The Journal of mHealth Vol 1 Issue 3 (June 2014) - Page 9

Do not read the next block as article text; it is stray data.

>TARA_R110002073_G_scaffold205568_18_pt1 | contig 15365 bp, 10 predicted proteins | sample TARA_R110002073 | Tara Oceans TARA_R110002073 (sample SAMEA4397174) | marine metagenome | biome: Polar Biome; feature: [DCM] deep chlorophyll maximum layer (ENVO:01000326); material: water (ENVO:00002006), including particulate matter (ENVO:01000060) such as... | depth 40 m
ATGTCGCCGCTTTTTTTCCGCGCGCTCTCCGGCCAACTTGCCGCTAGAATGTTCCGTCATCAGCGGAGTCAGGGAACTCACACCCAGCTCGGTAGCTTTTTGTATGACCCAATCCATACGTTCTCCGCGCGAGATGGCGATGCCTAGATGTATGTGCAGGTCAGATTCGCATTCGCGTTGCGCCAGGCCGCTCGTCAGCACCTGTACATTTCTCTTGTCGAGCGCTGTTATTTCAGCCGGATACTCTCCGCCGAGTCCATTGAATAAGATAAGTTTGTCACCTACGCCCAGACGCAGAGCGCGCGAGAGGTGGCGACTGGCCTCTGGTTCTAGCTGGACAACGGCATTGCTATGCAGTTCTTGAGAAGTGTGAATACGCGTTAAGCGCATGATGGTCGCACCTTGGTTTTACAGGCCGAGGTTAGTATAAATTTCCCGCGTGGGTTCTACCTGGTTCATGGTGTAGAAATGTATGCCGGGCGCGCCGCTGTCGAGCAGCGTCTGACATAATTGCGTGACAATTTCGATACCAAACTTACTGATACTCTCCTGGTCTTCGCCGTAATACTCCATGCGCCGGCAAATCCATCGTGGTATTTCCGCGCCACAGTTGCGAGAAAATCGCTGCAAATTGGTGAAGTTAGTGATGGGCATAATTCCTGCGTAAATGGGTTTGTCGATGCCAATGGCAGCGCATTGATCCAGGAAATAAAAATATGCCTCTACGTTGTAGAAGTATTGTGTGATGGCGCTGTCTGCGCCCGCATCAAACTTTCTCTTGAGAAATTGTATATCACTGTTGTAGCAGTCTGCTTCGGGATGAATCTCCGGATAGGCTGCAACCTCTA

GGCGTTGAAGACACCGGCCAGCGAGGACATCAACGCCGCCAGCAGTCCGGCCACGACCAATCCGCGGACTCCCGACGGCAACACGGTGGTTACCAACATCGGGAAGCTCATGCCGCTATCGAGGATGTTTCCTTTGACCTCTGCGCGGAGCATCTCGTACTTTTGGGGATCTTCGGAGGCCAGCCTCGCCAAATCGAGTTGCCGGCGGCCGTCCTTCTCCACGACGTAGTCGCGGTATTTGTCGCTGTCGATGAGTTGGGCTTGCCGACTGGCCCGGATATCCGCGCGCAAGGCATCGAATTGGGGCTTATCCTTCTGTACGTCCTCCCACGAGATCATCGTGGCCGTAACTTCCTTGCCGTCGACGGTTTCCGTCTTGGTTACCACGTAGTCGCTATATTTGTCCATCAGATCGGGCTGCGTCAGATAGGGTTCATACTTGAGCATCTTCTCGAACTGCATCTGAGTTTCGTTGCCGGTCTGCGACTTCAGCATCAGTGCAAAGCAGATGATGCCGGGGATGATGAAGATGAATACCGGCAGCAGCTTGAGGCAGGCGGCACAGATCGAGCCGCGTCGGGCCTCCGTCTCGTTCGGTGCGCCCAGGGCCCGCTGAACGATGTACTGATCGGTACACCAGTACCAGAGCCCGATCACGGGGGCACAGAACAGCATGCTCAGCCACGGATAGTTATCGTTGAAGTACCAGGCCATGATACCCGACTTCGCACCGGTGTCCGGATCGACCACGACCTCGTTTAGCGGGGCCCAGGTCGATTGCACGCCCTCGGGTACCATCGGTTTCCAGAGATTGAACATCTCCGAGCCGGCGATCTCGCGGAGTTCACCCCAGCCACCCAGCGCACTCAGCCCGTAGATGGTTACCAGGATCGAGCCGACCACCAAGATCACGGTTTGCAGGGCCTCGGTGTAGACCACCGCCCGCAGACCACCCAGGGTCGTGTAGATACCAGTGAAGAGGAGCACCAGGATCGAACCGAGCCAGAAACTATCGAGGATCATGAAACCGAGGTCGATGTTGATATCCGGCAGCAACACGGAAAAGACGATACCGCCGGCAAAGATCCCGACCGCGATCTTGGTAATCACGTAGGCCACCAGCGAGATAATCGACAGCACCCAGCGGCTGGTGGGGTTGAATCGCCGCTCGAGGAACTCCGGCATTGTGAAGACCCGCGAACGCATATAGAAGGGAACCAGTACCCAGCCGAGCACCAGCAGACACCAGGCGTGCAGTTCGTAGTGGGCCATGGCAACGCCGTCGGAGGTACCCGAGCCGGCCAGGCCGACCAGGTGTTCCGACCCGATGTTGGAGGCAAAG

Deploying mHealth: Overcoming Barriers to Adoption technical/maintenance contracts, training provision, and regulatory adherence, all of which further complicate deployment and lead to additional management tasks within the organisation. That said by implementing a digital commissioning strategy, much of the bureaucracy can be standardised, and the overall process streamlined to encourage more rapid adoption. LIABILITY AND LEGAL IMPLICATIONS The legal and regulatory landscape surrounding digital and mobile health solutions is still very much in its infancy, leaving considerable uncertainty for care providers and solution developers. At present this means many solutions are potentially being deployed without the necessary regulatory oversight to ensure that they are fully fit for purpose. Problems arise when there is a need to change workflows and clinical pathways in order to incorporate the technology. When solutions are considered from this context, the short-term expenditure necessary for implementation e.g. equipment, staff training, policy changes, and changes to working practices are often viewed by commissioners as prohibitive, rather than as precursory enablers of long-term investment. The only way to change this perception of cost, is to introduce policy that encourages the use of innovation, whilst accepting that initial investment needs to be weighed against longer term returns. A number of western countries have begun to adopt this outlook, but it requires vision from multiple stakeholders throughout the healthcare system hierarchy, initiated at government level, to successfully ensure that the cost implications are acknowledged. Potential patient safety, economic and reputational damage may arise if organisations lack appropriate security and privacy controls. Where a solution has been designed to deliver clinical monitoring, analysis, and/or insights then it is vital that the technology is reliable and effective. This necessitates a robust testing and quality control strategy, as well as significant multi-agency regulatory oversight. Should a solution fail to perform as designed then the question of where liability falls is questionable, i.e. the care organisation or the developer. COST IMPLICATIONS The implementation of mobile digital solutions is often seen as a double-edged sword when it comes to the issue of costs. Many of the solutions that are currently in use, or which are being developed, promise to significantly reduce the costs of delivering healthcare. This means that they are attractive to providers and payers, as a means of containing expenditure. HEALTH ECONOMICS In a similar manner, the way in which provider reimbursements are handled also need to be assessed, in order to accurately calculate the value of mobile digital health solutions. Many secondary care organisations around the world are reimbursed for their services, either by central funding or insurance payments, based upon the number of patients they treat, as well as a number of key, care quality, criteria. At present, many of these methods for calculating reimbursements are actually prohibitive of digital health solutions, despite their ability to improve patient outcomes, reduce hospital visits and reduce readmissions. By keeping patients in their homes for longer or by treating them away from traditional care environments, digital solutions actually reduce the number of patients that are physically coming through the doors of hospitals. Outdated reimbursement tariffs can sometimes then fail to acknowl- edge that treatment has been provided. This is a barrier that can be easily overcome, through central initiative, in order to invoke new ways of calculating the health economics of mobile digital health solutions and integrating them into a fair method of reimbursement. In turn this would facilitate the commissioning process and significantly accelerate the rate of adoption. GOVERNMENT POLICY AND PAYMENT Never in human history has the general health of most ordinary people been better than it is now. But paradoxically, there can scarcely ever have been a time when health care has been a more difficult political problem for the governments of advanced countries than it is now. It is precisely because of the advances in the treatment of disease that the role of government has become so contentious. With the scope for life-prolonging medical intervention now virtually limitless – and thus spending on it being potentially limitless as well – there are moral and practical questions about its availability and distribution which every democratic society has to address. The task for government is to balance the distribution of all healthcare solutions including digital to ensure that resources are well distributed, and access to services is equitable. REFERENCES 1. Global health care outlook – Shared challenges, Shared Opportunities. Deloitte Report 2014 2. Patterson ES, Et al. 2002. Improving patient safety by identifying side effects from introducing bar coding in medication administration. J Am Med Inform Assoc; 9: 5, pp. 540–553 3. Kushniruk A, Et al. 2004. The relationship of usability to medical error: an evaluation of errors associated with usability problems in the use of a handheld application for prescribing medications. Studies Health Technol Inform; 107 (Pt 2), pp. 1073–1076 4. Buijink AW, Et al. 2013. Medical Apps for Smartphones: Lack of Evidence Undermines Quality and Safety. Evidence-Based Me